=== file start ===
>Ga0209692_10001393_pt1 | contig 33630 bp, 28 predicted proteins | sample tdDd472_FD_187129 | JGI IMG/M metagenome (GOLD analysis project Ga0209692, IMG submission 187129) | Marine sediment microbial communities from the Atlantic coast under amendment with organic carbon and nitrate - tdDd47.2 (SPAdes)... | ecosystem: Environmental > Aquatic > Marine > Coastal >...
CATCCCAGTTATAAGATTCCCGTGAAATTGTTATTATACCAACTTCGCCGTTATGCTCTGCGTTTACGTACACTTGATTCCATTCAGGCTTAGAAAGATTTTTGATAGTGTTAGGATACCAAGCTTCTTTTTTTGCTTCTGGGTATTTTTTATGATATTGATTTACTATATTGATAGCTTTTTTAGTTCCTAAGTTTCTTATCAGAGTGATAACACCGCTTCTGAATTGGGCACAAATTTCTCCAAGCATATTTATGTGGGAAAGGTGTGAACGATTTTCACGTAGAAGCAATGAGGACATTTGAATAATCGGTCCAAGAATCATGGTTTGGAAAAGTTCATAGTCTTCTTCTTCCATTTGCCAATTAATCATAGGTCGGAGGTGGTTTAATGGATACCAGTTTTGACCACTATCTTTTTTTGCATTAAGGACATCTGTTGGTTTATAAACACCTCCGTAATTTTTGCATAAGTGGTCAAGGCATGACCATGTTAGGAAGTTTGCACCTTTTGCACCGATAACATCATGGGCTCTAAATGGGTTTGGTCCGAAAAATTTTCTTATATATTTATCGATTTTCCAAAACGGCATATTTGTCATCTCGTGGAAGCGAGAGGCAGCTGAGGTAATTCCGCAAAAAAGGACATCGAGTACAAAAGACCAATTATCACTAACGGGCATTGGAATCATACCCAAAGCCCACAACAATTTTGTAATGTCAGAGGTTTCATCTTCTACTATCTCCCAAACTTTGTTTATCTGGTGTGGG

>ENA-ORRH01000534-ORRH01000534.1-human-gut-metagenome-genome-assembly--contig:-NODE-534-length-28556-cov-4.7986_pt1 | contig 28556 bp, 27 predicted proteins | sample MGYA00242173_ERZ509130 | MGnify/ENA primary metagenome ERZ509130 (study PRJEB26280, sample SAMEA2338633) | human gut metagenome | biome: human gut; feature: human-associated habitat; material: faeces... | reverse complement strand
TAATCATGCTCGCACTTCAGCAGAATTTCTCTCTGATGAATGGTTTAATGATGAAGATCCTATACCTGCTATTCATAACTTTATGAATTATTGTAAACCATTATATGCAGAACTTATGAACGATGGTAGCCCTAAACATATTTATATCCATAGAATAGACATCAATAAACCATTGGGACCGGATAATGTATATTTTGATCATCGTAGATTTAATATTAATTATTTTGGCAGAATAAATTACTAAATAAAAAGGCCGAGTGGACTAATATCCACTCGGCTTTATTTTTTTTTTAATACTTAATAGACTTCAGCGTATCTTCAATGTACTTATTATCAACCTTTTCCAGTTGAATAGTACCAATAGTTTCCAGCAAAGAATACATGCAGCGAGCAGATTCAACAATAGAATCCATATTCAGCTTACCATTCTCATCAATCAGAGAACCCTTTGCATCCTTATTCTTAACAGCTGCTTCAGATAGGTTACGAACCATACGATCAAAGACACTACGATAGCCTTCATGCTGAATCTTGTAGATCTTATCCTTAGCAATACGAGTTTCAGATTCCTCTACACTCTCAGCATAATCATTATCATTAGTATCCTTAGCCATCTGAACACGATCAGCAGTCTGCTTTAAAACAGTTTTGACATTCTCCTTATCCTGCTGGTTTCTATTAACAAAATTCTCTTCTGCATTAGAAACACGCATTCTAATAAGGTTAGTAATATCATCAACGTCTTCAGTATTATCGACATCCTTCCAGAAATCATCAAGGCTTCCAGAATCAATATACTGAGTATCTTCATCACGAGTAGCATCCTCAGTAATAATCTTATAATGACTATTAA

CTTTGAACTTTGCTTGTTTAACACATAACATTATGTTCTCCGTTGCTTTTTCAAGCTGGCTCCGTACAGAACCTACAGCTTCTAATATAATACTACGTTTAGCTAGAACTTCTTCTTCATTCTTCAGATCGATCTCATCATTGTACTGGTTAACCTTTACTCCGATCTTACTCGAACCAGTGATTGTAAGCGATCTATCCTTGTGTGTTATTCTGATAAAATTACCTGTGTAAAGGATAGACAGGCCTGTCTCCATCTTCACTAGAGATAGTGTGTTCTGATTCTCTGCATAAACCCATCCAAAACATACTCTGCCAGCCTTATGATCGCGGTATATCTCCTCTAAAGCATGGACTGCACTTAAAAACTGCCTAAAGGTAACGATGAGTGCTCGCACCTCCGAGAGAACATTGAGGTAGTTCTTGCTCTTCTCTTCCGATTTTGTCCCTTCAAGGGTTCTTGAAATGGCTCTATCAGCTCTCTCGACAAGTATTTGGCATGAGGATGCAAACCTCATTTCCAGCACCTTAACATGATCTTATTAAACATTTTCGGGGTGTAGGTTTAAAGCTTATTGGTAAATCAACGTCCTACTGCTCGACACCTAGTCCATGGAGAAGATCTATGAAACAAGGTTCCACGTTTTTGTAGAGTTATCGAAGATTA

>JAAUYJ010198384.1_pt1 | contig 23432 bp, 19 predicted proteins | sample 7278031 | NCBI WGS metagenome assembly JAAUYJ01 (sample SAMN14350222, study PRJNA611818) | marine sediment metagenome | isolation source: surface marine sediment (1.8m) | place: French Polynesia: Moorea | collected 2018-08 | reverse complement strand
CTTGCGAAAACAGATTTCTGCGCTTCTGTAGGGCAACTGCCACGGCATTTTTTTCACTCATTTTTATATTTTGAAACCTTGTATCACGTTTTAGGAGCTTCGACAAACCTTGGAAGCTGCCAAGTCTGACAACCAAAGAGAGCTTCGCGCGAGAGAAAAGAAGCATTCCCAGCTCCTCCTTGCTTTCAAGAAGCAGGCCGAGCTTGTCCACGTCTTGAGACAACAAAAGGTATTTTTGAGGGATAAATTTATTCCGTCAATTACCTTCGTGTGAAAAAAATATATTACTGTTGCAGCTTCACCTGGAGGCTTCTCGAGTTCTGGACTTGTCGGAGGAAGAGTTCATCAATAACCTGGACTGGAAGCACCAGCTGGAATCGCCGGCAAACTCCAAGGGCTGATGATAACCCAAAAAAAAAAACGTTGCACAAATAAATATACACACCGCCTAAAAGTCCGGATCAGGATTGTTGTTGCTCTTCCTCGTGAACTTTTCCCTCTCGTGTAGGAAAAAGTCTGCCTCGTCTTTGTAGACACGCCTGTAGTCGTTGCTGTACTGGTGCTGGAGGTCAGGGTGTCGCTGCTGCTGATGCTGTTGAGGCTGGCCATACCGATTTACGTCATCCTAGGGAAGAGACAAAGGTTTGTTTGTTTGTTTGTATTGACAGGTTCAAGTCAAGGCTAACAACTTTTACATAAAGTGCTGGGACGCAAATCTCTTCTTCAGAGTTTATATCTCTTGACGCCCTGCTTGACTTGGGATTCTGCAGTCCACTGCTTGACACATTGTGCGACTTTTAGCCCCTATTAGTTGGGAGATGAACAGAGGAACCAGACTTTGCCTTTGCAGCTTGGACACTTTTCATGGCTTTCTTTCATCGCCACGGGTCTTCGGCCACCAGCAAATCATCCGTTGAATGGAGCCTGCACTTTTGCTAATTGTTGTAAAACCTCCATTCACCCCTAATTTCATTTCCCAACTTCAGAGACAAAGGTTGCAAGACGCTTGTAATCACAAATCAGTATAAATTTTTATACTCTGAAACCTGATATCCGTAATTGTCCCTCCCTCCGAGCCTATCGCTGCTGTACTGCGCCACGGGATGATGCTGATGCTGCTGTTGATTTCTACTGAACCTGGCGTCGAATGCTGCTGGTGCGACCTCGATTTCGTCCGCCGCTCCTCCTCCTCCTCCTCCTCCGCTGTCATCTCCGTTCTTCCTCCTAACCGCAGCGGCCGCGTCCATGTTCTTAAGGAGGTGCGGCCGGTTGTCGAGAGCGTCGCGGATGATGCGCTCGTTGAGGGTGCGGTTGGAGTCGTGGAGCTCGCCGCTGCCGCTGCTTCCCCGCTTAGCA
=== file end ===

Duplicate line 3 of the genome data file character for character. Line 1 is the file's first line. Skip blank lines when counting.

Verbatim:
>ENA-ORRH01000534-ORRH01000534.1-human-gut-metagenome-genome-assembly--contig:-NODE-534-length-28556-cov-4.7986_pt1 | contig 28556 bp, 27 predicted proteins | sample MGYA00242173_ERZ509130 | MGnify/ENA primary metagenome ERZ509130 (study PRJEB26280, sample SAMEA2338633) | human gut metagenome | biome: human gut; feature: human-associated habitat; material: faeces... | reverse complement strand